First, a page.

Thursday, December 24, 2009

Seasons Greetings

A Merry Christmas and a Happy New Year to all readers!

This blog is going on holiday until the 3rd or 4th January.

I will post comments (as able) but not interact with them.

Best wishes

PS For another go at Christmas' hermeneutical challenges, try Clayboy.

Sunday, December 20, 2009

Maltby on reading the Bible

This blog is dedicated to the challenging question of how we read the Bible. It is premised on the observation that Christians often disagree about what the Bible means - disagreement that can occur between 'liberals' and 'conservatives', Protestants and Roman Catholics, AND between 'conservatives', Protestants, 'liberals' and Roman Catholics. These disagreements mean it is always a lively question when we ask, How might we either reach agreement on a matter of current disagreement, or agree to live with our disagreement.

In the background and foreground is, of course, the particular present matter of disagreement about what the Bible says about how we should live sexually. But there are plenty of interesting if not urgent disagreements among us about a range of other matters: Baptists and Presbyterians read the Bible differently on baptism ... conservatives read the Bible differently on women in ministry ... and on creationism/theistic evolutionism. The following post on the Guardian's Comment is Free offers a good reflection on various matters to do with how we read the Bible and why we read it differently:

It's introductory heading is:

"Not much to do with the Bible
The Bible can be read in many different ways. The church's confusion about sexuality has its roots elsewhere"

This comment piece is by Judith Maltby.

"The question: Is the Bible anti-gay? [Note: this is a topic for the week; others have written on it here, here, and here]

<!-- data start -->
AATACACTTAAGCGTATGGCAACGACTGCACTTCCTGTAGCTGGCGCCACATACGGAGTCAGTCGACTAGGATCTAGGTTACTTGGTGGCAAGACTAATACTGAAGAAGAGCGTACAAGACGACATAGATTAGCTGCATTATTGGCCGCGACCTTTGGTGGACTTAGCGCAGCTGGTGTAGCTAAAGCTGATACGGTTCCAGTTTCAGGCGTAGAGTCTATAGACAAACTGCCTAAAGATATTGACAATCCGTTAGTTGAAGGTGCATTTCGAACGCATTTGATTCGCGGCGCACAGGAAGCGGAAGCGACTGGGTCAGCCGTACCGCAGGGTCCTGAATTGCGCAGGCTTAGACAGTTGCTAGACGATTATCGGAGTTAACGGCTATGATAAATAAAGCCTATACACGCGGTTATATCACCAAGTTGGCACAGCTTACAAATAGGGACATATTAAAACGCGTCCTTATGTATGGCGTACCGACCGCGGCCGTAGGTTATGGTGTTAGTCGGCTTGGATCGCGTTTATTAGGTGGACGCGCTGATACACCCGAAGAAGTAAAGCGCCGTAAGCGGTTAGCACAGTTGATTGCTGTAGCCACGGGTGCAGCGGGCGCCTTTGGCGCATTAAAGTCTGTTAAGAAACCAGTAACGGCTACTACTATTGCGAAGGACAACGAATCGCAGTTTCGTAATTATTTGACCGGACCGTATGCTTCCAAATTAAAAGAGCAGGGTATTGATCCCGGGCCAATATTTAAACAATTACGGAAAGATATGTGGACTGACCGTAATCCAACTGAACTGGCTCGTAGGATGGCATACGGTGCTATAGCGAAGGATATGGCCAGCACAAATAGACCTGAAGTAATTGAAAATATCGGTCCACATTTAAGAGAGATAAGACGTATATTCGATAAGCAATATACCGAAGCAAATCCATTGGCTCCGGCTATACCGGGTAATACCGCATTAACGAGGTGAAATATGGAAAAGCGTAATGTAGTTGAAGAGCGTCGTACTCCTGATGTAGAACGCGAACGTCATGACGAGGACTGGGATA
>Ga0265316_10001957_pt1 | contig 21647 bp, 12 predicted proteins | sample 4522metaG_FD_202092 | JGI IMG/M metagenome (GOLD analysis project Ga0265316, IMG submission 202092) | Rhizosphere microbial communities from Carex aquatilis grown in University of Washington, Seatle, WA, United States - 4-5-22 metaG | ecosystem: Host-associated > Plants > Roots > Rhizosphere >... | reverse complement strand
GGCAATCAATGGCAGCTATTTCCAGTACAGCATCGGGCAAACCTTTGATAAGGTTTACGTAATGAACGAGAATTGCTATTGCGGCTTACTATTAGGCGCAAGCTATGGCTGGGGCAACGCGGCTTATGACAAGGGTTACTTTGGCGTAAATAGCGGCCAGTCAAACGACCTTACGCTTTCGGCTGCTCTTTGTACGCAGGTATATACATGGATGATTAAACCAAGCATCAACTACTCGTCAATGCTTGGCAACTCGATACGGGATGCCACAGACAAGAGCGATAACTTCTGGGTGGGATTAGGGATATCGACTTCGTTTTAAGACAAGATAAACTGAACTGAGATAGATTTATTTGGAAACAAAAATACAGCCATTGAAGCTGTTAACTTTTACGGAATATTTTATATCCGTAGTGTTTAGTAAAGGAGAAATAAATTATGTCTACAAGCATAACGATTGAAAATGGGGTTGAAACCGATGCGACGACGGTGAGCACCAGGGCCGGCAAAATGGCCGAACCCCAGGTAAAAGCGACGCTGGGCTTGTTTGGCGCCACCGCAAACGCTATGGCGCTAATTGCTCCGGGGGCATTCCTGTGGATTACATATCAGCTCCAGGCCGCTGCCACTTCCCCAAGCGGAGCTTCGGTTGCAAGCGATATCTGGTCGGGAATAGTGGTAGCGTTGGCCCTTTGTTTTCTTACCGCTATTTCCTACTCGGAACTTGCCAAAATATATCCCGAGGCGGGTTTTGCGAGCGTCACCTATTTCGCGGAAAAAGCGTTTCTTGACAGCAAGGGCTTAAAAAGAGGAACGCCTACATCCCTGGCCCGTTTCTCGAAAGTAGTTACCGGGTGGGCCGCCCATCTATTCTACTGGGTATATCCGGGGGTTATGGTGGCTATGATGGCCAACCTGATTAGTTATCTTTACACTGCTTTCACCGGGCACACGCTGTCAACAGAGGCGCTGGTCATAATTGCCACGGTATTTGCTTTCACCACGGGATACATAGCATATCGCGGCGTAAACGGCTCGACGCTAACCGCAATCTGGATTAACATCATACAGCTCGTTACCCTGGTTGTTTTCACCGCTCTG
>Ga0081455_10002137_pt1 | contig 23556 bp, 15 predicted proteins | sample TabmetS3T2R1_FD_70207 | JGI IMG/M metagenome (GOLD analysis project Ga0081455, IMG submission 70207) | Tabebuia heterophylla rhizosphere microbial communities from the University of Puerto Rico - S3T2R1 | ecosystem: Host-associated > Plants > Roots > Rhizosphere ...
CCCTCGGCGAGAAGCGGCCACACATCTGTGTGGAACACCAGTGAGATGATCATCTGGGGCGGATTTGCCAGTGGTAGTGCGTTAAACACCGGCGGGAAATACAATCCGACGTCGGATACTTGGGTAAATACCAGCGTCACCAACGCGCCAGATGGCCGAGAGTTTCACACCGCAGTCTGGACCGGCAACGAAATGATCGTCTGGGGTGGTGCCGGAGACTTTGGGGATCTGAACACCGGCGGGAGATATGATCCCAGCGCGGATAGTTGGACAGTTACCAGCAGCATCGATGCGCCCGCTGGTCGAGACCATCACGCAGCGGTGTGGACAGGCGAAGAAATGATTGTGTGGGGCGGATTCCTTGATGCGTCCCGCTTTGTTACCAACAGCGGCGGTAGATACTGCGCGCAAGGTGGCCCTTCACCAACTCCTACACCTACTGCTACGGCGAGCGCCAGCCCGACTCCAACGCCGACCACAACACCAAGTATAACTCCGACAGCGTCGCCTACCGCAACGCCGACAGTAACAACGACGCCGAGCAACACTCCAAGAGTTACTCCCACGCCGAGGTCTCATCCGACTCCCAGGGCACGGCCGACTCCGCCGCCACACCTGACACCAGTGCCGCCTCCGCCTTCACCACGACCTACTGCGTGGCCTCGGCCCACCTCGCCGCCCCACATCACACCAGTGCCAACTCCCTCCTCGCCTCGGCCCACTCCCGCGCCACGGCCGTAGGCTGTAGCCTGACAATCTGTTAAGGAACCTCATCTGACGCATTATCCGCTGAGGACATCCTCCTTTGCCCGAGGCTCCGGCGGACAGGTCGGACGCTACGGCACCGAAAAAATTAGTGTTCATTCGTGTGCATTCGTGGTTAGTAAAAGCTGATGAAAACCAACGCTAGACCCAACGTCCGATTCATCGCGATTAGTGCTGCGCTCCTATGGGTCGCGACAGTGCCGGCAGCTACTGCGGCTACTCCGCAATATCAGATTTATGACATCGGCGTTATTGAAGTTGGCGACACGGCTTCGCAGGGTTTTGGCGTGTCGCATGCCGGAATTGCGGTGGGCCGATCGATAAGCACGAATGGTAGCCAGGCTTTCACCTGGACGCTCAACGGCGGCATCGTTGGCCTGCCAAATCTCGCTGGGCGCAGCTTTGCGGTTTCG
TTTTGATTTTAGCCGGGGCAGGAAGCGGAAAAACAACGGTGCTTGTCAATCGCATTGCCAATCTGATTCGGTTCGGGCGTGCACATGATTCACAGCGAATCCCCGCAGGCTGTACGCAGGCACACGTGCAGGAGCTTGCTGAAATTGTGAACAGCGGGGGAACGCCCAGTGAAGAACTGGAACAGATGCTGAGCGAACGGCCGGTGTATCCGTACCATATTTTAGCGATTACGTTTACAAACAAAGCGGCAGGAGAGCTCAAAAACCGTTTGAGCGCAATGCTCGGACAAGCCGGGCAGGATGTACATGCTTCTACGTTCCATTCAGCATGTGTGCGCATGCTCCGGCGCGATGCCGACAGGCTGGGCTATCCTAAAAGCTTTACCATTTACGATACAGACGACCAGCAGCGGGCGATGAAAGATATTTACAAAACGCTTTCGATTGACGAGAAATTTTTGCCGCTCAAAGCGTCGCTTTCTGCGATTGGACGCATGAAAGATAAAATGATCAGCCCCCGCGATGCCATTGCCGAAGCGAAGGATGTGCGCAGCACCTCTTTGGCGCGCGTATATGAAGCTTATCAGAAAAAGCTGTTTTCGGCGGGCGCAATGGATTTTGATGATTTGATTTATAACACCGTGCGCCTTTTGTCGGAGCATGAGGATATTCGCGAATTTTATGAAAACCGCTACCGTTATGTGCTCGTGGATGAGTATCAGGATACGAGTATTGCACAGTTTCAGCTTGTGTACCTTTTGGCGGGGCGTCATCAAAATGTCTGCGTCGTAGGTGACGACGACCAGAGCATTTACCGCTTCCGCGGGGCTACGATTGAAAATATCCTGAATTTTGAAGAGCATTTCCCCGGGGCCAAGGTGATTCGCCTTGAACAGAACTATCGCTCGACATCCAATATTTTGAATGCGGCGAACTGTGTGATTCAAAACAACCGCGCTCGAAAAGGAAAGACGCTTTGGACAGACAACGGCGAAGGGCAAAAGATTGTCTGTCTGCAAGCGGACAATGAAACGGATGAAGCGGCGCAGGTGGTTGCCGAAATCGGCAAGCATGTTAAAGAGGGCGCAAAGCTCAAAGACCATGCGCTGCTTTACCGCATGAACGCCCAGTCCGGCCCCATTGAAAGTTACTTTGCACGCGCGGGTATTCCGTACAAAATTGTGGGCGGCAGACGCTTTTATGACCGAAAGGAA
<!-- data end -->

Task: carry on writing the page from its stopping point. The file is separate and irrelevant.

Is the Bible anti-gay? Well, yes: it is anti-gay in the same way it is in favour of beating children, capital punishment and slavery. The question does not get us very far but it does point to a far more important issue of how we read the Bible. Two points to make about that.

The first is the awkward truth is that we all read the Bible selectively. Everybody does: from the most liberal Liberal to the most fundamentalist Fundamentalist. We all make choices (not always very consciously) about which verses, passages and books of the Bible we regard as more authoritative than others. These choices are personal as well as communal. For me, the parables of Jesus are amongst the most challenging and engaging passages in the New Testament and the ones to which I return most often. But that's just me – I wouldn't suggest that everyone must think so. Most Christians would, I hope, privilege Jesus' teaching to "love your neighbour as yourself" over Paul's insistence that long hair on a man "is degrading to him". To read the Bible "proportionately" is to read it with the respect it deserves.

The second point concerning how we read the Bible is that we always read it contextually. We can no more step out of our historical setting, our time and place, our human condition, than Christians in the first or second centuries could. Nothing illustrates this better than the seismic shift that Christians made on slavery. Once seen as part of the God-given natural order – a view endorsed by a reading of the Bible – I hope I am right in saying that it is now universally condemned. But in the 18th and 19th centuries, Christians argued bitterly over the morality of slavery and the Bible resourced the spirituality of the slave owner and the abolitionist alike.

Some might say that the slavery example is too loaded. Here is a middle one. Can one be a Christian and serve in the armed forces or does obedience to the gospel demand the position of pacifism? Does Jesus' instruction to "turn the other cheek" trump Paul's view that the civil authority "does not bear the sword in vain"? Clearly, most Christians for most of the church's history have given the hand to Paul. The 39 Articles of the Church of England condemn pacifism and endorse capital punishment. I am an Anglican priest who values the presence of the pacifist tradition in my church while believing that the use of force can be morally justifiable. I utterly condemn capital punishment while I acknowledge that my position is in opposition to the traditional teaching of my church for the vast majority of its history and that the Bible can be used to defend either view.